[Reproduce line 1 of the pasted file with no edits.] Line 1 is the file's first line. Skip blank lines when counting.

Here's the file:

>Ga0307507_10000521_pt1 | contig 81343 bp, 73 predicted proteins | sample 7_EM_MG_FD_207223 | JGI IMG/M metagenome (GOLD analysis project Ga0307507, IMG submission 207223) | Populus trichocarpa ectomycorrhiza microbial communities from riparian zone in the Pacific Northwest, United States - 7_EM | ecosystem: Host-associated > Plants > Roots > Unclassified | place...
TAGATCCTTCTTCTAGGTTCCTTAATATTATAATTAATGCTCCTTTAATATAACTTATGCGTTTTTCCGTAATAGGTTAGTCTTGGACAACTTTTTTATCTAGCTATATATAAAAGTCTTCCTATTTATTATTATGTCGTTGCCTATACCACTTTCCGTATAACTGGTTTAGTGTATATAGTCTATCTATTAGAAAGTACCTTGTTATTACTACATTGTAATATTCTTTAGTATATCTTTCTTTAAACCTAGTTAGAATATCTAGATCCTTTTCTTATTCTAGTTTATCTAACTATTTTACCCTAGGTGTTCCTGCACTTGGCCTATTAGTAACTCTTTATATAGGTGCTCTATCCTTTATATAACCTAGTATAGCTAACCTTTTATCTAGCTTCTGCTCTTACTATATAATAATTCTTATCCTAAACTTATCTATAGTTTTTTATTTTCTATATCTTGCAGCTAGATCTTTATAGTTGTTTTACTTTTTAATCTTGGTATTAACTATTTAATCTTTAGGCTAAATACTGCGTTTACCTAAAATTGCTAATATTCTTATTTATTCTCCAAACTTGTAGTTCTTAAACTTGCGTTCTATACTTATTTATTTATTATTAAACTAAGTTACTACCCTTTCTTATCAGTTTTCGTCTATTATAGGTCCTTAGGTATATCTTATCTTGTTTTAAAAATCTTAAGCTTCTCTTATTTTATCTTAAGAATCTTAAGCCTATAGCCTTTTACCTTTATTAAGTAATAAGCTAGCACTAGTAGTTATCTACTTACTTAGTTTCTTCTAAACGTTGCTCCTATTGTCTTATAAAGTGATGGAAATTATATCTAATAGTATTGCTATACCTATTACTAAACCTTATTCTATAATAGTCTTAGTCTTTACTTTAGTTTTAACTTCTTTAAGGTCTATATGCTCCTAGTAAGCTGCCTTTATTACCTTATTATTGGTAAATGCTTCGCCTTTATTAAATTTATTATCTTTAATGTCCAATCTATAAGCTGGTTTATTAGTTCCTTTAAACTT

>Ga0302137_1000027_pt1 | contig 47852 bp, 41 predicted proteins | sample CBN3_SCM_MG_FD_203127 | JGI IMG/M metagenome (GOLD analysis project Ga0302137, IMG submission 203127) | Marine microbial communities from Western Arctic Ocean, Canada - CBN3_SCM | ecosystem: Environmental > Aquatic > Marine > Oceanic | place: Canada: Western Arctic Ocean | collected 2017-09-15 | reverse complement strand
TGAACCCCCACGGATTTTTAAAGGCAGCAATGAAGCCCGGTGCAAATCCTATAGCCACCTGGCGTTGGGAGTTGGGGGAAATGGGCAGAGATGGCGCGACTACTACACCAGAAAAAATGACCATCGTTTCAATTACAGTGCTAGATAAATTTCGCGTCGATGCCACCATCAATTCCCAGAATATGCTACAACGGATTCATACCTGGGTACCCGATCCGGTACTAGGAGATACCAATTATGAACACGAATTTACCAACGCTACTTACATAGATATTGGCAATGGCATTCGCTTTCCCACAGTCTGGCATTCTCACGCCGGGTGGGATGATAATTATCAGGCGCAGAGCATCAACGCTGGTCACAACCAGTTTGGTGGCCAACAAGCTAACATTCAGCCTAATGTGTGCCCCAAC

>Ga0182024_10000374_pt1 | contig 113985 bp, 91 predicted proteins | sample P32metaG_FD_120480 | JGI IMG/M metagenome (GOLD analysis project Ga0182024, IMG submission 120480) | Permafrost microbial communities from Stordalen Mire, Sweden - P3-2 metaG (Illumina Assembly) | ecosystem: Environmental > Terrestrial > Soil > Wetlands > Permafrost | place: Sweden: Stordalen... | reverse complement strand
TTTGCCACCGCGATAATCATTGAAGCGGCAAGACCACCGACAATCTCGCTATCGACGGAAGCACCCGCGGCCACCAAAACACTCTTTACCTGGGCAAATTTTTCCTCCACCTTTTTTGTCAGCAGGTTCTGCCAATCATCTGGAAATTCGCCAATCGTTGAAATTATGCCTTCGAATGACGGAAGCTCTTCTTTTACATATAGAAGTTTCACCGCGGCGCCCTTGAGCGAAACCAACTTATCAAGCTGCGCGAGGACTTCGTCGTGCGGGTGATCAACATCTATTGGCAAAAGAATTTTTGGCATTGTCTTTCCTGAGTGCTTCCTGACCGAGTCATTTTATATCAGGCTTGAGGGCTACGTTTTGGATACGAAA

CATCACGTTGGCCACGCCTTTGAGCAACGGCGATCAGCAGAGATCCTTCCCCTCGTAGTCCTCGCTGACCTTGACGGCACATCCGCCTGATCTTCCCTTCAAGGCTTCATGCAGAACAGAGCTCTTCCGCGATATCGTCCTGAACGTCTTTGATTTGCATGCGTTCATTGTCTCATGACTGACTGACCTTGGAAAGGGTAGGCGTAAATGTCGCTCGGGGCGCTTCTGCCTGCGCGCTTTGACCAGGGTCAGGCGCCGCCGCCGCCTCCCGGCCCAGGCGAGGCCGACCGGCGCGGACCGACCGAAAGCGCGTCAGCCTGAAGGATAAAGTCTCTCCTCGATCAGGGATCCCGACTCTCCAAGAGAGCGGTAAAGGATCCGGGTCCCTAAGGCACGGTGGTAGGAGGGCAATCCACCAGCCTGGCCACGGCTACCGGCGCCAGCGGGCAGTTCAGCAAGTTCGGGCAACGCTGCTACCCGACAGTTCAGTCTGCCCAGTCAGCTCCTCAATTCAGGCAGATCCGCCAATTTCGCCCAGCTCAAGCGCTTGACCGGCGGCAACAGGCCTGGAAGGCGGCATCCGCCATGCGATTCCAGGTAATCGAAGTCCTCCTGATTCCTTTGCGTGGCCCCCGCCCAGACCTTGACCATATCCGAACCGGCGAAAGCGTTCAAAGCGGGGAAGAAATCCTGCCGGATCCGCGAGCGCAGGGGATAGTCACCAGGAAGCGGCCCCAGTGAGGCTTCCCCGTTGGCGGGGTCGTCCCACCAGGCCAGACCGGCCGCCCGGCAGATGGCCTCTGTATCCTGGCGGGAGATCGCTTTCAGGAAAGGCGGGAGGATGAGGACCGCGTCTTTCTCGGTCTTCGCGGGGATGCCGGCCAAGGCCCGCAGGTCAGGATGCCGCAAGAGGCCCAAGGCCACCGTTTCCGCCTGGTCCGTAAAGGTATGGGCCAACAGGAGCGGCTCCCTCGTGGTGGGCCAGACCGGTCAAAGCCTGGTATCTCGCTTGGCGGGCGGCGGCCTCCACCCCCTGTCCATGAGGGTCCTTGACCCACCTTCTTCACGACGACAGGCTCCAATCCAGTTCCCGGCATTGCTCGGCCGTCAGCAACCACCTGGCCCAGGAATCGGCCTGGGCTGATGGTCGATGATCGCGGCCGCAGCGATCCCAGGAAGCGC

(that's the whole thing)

>Ga0307507_10000521_pt1 | contig 81343 bp, 73 predicted proteins | sample 7_EM_MG_FD_207223 | JGI IMG/M metagenome (GOLD analysis project Ga0307507, IMG submission 207223) | Populus trichocarpa ectomycorrhiza microbial communities from riparian zone in the Pacific Northwest, United States - 7_EM | ecosystem: Host-associated > Plants > Roots > Unclassified | place...